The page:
The Possibility of an Island
The starting point of the exhibition is a found Google Earth image of the Siberian Sea, where a blurred, dark spot appears in the middle of the blueness. As the mysterious masking was clarified quickly, the Eastern-Siberian Jeanette Island has never been a secret military base as many people thought, the amorf shape was accidentally created by a pixel error. However, the small bug inspired me to imagine this location as the last, completely hidden place on our planet. The island, just like a tabula rasa, provides us the possible implementation of a new utopia.
Anytime I imagined this place – ignoring the geographical reality – a sunny, warm, mediterranean island appeared, that shows similarities with the sites of many old, well-known utopias. Before I started to think about the ideal social structure that my escapism gave rise to―although I would never undertake it seriously―I realised that my imagination wasn’t able to release the visions of lost worlds. The utopias which at one time were seductive, visions of the future became empty, often terrifying thoughts of dictatorial social systems, isolated communas, failed initiative of community living by Le Corbusier or the problematic promises of neoliberalism, etc. Apart from a few exceptions, it seems that the alternatives of these utopias barely exist, as if we don’t have a vision of the future. Neither the objects of my desires adapt to our challenging present, they’re habitual, aligned with social expectations.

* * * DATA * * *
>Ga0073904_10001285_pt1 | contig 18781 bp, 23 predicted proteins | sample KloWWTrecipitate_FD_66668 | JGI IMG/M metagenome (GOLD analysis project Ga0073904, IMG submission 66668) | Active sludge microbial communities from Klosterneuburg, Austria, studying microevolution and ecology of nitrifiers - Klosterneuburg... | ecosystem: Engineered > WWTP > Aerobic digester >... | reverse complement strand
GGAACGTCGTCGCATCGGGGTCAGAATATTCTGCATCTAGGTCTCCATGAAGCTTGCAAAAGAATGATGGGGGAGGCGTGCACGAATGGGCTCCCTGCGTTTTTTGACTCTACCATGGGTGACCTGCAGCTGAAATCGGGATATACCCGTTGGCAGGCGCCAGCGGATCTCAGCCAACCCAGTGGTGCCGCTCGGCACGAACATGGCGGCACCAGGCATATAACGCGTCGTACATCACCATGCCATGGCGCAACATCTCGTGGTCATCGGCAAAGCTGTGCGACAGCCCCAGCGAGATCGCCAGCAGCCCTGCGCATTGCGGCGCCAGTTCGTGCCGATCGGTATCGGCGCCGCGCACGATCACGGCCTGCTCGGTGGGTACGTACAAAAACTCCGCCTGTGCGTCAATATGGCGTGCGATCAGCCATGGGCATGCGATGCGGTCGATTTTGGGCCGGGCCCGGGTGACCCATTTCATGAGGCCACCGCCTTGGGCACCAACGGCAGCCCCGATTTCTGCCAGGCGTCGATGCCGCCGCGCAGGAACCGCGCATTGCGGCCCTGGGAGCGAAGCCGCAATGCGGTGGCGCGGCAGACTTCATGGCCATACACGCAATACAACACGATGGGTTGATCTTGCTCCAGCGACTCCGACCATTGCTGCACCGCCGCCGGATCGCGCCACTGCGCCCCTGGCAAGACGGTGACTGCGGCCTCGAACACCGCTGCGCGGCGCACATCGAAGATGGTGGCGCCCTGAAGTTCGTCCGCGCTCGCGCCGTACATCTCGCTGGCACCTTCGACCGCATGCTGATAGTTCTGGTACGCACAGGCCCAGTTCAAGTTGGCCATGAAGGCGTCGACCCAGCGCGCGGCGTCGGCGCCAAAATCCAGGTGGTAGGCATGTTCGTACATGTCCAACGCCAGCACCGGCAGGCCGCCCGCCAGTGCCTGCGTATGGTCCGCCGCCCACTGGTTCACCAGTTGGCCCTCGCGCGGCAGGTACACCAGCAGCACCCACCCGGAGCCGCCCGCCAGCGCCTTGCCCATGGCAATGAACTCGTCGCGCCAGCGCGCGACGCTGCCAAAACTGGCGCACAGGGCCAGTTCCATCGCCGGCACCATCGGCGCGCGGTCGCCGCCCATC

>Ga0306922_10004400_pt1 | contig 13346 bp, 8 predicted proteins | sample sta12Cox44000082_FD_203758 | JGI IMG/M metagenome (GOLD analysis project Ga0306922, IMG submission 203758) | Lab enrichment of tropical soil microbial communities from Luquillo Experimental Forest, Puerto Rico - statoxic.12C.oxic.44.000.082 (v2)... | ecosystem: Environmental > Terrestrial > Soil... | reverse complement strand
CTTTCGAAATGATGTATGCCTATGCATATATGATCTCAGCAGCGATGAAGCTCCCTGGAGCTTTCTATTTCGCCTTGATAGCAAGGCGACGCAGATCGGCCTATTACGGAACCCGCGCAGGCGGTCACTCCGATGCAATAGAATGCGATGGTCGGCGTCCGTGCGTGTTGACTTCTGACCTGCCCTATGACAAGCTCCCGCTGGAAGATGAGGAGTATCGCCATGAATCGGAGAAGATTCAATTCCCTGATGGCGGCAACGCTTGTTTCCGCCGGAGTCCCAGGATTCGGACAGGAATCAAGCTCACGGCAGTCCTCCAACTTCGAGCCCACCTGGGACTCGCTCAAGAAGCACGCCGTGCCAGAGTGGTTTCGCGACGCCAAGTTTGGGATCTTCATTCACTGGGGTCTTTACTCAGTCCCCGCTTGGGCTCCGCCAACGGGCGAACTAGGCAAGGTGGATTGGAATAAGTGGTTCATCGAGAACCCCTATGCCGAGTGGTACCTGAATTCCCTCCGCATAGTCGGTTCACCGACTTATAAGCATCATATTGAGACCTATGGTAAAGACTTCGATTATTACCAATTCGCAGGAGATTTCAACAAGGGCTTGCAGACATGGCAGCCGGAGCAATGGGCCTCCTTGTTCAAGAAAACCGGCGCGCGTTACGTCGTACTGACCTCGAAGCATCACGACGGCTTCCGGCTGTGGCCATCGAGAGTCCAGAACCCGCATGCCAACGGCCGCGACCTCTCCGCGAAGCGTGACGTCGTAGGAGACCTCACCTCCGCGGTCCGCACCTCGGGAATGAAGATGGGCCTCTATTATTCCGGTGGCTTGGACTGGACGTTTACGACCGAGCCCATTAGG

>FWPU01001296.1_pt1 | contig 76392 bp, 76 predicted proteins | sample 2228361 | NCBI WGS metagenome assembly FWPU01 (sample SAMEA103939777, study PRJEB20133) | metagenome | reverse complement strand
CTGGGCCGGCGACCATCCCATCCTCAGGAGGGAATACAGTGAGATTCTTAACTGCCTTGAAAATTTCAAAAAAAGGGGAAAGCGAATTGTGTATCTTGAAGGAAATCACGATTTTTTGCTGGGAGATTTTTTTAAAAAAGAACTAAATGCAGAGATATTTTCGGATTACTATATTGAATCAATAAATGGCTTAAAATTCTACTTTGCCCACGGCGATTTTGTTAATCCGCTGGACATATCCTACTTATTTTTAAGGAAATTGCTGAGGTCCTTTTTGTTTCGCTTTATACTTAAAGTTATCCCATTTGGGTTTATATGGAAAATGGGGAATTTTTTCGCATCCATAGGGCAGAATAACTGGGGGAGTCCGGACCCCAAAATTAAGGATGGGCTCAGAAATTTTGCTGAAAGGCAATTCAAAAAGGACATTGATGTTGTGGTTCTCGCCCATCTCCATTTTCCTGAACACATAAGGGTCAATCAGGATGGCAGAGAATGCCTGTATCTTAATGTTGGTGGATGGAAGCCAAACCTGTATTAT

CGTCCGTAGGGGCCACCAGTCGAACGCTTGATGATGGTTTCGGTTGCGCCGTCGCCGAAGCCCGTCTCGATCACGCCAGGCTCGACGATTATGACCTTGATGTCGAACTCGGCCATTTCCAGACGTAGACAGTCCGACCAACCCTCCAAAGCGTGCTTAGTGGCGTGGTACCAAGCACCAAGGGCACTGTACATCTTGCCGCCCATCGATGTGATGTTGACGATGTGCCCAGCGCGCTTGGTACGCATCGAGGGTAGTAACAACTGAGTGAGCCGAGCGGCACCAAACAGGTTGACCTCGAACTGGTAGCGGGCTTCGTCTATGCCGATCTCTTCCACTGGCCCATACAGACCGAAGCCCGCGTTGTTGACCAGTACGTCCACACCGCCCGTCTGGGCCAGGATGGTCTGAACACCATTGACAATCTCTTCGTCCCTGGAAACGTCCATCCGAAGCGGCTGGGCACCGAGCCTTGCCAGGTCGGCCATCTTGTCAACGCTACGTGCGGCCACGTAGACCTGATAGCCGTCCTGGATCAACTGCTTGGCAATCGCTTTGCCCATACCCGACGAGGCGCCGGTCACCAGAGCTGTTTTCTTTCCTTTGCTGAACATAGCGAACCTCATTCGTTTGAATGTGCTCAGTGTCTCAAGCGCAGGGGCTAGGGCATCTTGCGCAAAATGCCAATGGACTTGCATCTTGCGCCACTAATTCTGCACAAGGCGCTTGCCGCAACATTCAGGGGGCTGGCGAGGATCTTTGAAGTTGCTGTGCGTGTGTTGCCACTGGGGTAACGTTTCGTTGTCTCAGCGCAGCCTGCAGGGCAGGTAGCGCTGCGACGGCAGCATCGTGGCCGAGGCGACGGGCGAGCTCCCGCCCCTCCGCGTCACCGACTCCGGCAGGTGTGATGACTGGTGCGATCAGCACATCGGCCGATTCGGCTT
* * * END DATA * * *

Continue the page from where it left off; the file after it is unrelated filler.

Perhaps, the creative visions and solutions have never been as necessary as they are now, when the shutdown of the last one and a half years takes our everyday life to a distant horizon of an utopia. More precisely, this period amplified the accessibility of the future full of inevitable resignations. The question arises: how can we create the visions of our future if the terms and tools of our present are nonfunctional?
Despite the expansion of utopias in time and space, we rightfully feel that these concepts have lost their society-shaping power. Instead of being critical and/or ambitious about the visions of our present and future, they’re only stories built up from well-known schemas. The exhibited installation built up in the symbolic basement of a baroque mansion as the conservation of feudalism, urges the reformation of utopias. The setting of the artworks creates a pseudo-mystical place, which promises about an idealistic world through the painted contour map-like patterns and the emerging layers. Meanwhile, the fragmented shapes draw attention to dysfunctionality of previous visions. The suffocating atmosphere of the painting at the back with the two, cuffed, powerless hands questions the raison d’être of our desires, moreover, shows their blocking, sometimes destructive effects. The exhibition reflects on one of our fundamental needs, that a new vision of the future is required, that shows a way out from the transitional periods we stucked in.